But Freire’s response to Lenin is filtered through a binary power model. This is reflected in the fact that the main theoretical metaphor Freire deploys is the master-slave dialectic from Hegel’s Phenomenology of Spirit. Freire draws on the master-slave dialectic to portray the evolution of the oppressed through different stages of self-consciousness (first, awareness of the oppression, then awareness of the desire to oppress, then awareness of the overcoming of oppression). Now, to be sure, by contrast to other critical thinkers who also drew inspiration from the master-slave dialectic—perhaps one of the most fertile dialectics of the mid-twentieth century—Freire is addressing the condition of oppressed people who, in many cases, are actually being held in slavery. Freire explicitly discusses the plight of peasants who sell themselves into serfdom in order to survive. He refers to newspaper accounts.[ii] There is an urgency and extreme nature to the discussion that is unparalleled. But the result is a highly binary view of power.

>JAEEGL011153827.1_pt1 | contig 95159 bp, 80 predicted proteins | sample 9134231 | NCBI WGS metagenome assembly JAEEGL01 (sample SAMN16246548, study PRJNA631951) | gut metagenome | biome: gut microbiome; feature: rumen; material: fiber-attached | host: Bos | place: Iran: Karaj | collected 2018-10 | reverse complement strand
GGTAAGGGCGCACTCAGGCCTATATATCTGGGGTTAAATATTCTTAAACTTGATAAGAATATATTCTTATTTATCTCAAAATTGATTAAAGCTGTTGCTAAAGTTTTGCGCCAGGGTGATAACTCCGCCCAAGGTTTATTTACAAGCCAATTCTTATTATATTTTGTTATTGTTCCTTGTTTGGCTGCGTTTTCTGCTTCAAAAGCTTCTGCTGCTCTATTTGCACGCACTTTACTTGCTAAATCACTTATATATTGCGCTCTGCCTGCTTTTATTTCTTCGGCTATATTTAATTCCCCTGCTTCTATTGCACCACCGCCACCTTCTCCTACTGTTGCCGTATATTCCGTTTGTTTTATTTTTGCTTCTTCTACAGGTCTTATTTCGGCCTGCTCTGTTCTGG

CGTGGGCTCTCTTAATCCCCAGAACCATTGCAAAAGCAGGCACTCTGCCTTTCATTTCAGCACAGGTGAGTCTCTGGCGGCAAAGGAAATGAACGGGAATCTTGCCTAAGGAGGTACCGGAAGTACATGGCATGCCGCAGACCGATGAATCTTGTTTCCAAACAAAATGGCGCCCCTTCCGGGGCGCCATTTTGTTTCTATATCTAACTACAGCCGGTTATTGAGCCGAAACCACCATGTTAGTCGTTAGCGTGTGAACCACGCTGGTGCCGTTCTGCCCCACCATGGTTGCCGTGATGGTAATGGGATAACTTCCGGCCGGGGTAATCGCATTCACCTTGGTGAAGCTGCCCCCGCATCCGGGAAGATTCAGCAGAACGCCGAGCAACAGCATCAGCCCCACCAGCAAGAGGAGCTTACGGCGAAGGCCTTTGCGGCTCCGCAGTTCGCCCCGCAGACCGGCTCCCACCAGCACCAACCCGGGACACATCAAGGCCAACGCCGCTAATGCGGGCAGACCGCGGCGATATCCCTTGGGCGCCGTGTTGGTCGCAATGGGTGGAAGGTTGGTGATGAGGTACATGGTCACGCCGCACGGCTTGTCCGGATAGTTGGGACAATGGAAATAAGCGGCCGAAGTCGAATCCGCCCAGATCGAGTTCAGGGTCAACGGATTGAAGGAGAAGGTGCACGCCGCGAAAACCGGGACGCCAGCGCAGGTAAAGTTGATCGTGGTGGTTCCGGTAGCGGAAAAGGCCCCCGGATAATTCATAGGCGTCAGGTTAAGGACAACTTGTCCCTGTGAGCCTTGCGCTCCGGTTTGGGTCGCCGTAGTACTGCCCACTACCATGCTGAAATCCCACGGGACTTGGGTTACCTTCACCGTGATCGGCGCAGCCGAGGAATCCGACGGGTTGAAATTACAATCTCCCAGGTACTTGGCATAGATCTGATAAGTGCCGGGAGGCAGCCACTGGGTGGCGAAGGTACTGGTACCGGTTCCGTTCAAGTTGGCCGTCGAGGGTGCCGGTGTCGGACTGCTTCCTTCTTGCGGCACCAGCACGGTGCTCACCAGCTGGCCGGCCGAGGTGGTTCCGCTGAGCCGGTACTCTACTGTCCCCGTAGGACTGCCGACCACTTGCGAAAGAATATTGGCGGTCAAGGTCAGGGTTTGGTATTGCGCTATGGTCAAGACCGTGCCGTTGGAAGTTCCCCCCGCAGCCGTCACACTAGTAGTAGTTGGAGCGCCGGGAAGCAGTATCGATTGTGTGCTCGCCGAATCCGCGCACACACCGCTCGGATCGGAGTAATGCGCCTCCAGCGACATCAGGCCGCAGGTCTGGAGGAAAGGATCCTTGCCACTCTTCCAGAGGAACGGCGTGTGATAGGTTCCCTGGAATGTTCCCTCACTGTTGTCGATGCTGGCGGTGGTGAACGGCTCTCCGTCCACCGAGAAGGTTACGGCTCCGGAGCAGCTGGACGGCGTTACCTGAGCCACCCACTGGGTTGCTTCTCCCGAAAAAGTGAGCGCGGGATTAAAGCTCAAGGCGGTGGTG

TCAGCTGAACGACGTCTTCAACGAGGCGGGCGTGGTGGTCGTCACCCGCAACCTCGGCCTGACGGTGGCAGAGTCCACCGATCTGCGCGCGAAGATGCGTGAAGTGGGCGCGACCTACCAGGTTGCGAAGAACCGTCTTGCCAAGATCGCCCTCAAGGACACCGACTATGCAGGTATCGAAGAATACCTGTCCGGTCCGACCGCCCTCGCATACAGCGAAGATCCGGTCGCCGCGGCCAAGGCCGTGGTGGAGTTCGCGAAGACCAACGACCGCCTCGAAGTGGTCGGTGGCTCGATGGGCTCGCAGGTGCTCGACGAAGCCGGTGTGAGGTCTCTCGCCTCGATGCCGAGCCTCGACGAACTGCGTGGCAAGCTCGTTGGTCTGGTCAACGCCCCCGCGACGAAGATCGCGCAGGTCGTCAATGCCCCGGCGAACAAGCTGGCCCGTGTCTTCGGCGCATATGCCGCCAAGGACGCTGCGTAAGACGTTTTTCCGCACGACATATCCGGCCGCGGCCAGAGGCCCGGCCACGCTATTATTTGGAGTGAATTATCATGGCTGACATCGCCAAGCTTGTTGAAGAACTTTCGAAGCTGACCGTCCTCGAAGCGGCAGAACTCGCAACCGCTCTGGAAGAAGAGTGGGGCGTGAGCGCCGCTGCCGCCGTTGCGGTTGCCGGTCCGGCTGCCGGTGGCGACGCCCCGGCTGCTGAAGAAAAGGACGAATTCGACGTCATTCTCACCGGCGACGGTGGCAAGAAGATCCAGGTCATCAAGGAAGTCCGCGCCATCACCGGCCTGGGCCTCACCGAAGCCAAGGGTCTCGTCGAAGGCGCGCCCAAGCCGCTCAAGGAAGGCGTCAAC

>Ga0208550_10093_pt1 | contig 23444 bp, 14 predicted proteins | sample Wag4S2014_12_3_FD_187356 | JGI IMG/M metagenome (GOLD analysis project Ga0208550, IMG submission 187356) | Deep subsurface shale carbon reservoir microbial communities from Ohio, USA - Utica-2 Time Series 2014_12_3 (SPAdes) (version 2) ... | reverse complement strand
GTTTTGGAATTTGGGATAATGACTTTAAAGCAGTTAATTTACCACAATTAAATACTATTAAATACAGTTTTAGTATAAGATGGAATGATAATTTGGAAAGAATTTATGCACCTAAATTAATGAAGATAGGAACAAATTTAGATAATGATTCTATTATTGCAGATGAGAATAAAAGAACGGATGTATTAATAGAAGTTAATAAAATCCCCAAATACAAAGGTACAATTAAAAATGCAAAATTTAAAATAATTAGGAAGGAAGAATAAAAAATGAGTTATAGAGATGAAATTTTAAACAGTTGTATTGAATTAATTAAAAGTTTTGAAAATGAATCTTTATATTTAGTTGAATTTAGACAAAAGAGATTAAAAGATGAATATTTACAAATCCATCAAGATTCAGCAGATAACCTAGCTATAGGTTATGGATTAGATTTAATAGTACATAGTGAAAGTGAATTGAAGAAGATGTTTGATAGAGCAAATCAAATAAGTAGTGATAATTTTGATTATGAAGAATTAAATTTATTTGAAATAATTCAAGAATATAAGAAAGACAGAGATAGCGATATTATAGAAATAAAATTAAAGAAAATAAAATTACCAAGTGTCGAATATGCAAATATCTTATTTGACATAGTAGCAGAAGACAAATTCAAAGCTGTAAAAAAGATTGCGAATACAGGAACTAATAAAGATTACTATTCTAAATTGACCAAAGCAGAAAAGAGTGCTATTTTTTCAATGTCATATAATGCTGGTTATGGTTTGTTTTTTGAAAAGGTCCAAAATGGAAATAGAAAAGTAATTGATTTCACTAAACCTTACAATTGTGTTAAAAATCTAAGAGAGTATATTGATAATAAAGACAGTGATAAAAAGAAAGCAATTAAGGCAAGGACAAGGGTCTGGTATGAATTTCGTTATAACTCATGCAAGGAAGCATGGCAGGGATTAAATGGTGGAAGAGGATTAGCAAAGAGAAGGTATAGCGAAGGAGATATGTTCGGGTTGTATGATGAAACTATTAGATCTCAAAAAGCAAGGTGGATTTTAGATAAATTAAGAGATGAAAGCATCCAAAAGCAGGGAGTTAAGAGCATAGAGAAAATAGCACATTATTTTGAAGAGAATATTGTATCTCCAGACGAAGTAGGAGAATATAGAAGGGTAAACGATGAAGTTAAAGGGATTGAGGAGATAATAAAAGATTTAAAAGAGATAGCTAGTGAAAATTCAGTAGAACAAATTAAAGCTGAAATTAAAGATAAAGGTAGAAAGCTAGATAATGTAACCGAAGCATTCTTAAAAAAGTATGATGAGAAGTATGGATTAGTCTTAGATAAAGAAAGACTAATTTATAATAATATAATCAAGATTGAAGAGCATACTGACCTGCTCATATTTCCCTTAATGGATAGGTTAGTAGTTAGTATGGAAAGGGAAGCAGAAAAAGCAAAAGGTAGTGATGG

Freire’s conception of oppression, then, needs to be updated to reflect our more contemporary understandings of power relations. It is too steeped in class struggle and does not address the other ways in which power traverses social, familial, and political domains, including gender, race, ethnicity, sexuality, as well as other dimensions. Rather than imagine society through the exclusive lens of the oppressed and the oppressor, it is essential today to acknowledge that forms of oppression are more multivalent and pervade multiple social positions. Using Freire’s language, peasants may well be oppressed, but a peasant woman may also be oppressed by her husband, and she may oppress her children. Along race and ethnicity, there may also be forms of oppression within the oppressed class. In other words, relations of oppression need to be articulated at a more fine-grained level.